The Work: New Campaigns - The world

Client: Glen Brassington, marketing manager, Pepsi-Cola Bottlers,
Brief: Target twentysomething men with an engaging film that will drive
them to the strayhounds website
Creative agency: Clemenger BBDO Sydney
Writer: Gary Dawson
Art director: Paul Cottrell
Planner: Jade Horton
Media agencies: Eight K's, Bellamy Hayden
Production company: Robbers Dog
Director: Adam Stevens
Editor: Dan Lee at Karl Marx
Post-production: Cutting Edge
Audio post-production: Sound Orchard
Exposure: YouTube, Video Bomb, MySpace and other websites


Pepsi Australia is introducing young consumers to the seedy and bizarre, but fictitious, underworld of "strayhound racing" in the company's first venture into viral advertising.

The two-and-a-half-minute spot, produced by Clemenger BBDO, gives viewers the chance to win daily cash prizes and up to £43,000 in the Pepsi Max Cup to be held at Sydney's Wentworth greyhound stadium in October.

The film's operatic soundtrack is in stark contrast to the mayhem-filled world that is depicted. It features mongrels and street dogs competing to catch a remote-controlled cat stuffed with cash, people cavorting in dog suits and a series of eccentric characters, including the "Stray Twins" from Britain.

A series of four commercials will direct people to a website where they can learn more about strayhounds and how they can race a real greyhound.

Project: Three stripes are coming
Client: Craig Waugh, marketing manager, Adidas New Zealand
Brief: Launch a new Adidas concept store
Creative agency: TBWA\Whybin
Writer: Guy Roberts
Art director: Guy Roberts
Media agency: n/a
Photographer: Paul Jones
Retouching: Tom Vander Loos
Exposure: Adshels, Auckland


Adidas is using a new technique that allows posters to display one image during the day and another at night to launch a new store in Auckland.

Seventy-five bus shelters across the New Zealand capital carry the posters. During the day, they show an athletic-looking arm or leg. At night, the same image is lit with three stripes and carries the message "Three stripes are coming", plus the opening date and location of the store.

TBWA\Whybin produced the posters, which are created by fixing two skins together, with a negative of the night-time image on the back skin. When the shelter is lit up, the back images shine through.

Project: Metro
Client: Annemarie Janssens, staff member for fundraising, communications
and direct marketing, Disabled Sports Foundation
Brief: Show how sport gives disabled people the confidence to lead more
independent lives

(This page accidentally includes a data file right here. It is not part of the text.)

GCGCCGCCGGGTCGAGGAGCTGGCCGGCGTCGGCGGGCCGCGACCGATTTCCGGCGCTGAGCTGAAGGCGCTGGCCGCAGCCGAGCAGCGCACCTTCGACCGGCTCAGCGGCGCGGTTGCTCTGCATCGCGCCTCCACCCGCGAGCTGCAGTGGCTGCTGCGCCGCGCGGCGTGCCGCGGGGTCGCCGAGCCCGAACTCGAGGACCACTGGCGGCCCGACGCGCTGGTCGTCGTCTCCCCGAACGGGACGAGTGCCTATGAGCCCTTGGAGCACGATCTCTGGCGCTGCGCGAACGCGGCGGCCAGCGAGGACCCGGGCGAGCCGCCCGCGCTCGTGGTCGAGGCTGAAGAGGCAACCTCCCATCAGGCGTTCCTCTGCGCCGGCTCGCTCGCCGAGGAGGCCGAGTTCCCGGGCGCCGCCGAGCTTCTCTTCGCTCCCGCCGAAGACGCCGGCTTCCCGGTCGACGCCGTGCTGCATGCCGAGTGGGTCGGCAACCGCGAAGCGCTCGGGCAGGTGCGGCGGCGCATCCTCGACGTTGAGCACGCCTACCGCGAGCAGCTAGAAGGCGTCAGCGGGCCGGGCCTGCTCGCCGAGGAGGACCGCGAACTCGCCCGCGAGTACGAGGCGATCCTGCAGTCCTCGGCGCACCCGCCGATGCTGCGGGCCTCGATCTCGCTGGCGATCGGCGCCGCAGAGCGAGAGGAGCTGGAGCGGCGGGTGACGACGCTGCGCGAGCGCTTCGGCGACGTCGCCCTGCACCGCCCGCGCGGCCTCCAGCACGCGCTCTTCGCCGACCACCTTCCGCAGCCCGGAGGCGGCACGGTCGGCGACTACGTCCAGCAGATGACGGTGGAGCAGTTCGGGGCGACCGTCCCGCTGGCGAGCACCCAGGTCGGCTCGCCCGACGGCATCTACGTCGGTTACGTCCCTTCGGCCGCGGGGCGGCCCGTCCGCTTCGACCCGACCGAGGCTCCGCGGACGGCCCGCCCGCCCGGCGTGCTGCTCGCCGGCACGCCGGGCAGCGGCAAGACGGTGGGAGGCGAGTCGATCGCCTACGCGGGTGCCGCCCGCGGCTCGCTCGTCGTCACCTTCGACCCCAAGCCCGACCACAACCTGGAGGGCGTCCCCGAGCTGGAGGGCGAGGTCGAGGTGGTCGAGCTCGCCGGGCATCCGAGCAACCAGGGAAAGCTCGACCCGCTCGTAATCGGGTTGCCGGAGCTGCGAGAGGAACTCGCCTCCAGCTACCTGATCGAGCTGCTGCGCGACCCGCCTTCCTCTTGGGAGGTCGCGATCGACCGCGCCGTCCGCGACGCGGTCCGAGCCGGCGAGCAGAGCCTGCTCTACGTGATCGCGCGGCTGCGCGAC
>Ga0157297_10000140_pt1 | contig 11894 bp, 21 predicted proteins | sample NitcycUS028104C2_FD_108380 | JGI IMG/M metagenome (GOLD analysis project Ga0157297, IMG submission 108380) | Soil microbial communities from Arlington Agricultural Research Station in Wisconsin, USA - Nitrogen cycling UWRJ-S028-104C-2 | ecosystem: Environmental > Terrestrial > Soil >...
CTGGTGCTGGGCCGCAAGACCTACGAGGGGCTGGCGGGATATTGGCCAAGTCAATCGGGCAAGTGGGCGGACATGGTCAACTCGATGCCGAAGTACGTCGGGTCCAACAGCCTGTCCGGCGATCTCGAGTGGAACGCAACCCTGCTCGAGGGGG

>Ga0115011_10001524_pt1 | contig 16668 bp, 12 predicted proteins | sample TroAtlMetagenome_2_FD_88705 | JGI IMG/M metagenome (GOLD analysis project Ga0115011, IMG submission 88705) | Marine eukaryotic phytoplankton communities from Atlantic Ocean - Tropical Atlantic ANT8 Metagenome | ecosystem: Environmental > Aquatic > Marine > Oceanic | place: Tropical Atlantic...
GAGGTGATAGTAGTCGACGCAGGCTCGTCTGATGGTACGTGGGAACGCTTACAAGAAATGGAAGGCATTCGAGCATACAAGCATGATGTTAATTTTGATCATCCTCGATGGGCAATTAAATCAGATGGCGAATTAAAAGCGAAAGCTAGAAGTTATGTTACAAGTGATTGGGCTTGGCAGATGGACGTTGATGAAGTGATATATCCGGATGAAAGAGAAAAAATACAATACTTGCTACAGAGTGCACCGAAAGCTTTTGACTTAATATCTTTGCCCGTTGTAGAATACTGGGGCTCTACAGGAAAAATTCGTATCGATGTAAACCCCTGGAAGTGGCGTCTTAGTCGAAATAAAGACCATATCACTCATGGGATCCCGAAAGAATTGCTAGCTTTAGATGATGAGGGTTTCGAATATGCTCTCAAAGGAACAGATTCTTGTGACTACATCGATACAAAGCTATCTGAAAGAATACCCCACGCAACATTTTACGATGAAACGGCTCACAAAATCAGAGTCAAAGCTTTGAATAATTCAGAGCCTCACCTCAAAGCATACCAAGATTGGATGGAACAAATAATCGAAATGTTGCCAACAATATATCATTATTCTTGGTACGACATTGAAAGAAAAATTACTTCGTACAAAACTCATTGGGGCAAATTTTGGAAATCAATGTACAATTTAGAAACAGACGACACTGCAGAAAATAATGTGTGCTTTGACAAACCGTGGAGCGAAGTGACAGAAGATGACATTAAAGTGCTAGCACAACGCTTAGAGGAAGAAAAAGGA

Creative agency: Van Walbeek Etcetera
Writer: Stan van Zon
Art director: Gido van der Vlies
Planner: Patrick Nelemans
Media agency: OMD
Media planner: Peter Brouwer
Production company: BijBrand
Director: Olaf van Gerwen
Editor: Kim Hinrichs
Post-production: AVP Amsterdam
Exposure: National TV


A man climbs out of his wheelchair to slide down a stair rail in a new commercial by a Dutch charity showing the liberating effect sport can have on disabled people.

The film, produced on behalf of The Netherlands' Disabled Sports Foundation, is intended not only as a fundraiser but also to show how sport can help disabled people overcome the barriers of everyday life, while giving them a fun pastime and the opportunity to meet new people.

The national TV spot was produced by Amsterdam's Van Walbeek Etcetera, part of the DDB Worldwide network. It shows a wheelchair user wondering how to descend a flight of dimly lit outdoor stairs until he hits on a novel solution.

Project: Refill, money bags
Client: John Kelly, marketing director, oral care platform, Wrigley
Brief: Build Orbit's share of the sugarfree gum market
Creative agency: Energy BBDO
Writer: Mike Roe
Art director: Frank Dattalo
Media agency: MindShare
Media planner: Erin Vitellaro
Production company: Smuggler
Director: Flip Engstrom
Editor: Adam Pertofsky
Post-production: Rock Paper Scissors
Audio post-production: Animation
Exposure: National TV


Bungling bank robbers and an office worker with bizarre eating habits feature in a new round of advertising intended to drive Wrigley's leadership of the sugar-free gum market in the US.

The TV spots, by BBDO Energy, also feature the brand's glamorous "scientific" spokesperson. She spoofs the clinical heritage of rival brands by suggesting people use Orbit "for a good clean feeling, no matter what". In one film, the robbers' heist comes to a halt when their aged getaway car fails to start then blows up, leaving the gang with dirty faces and under arrest but with shining teeth. In the other, an office worker resorts to licking the sole of her shoe and swallowing the soil from her pot plant in frustration at finding her Orbit pack empty.

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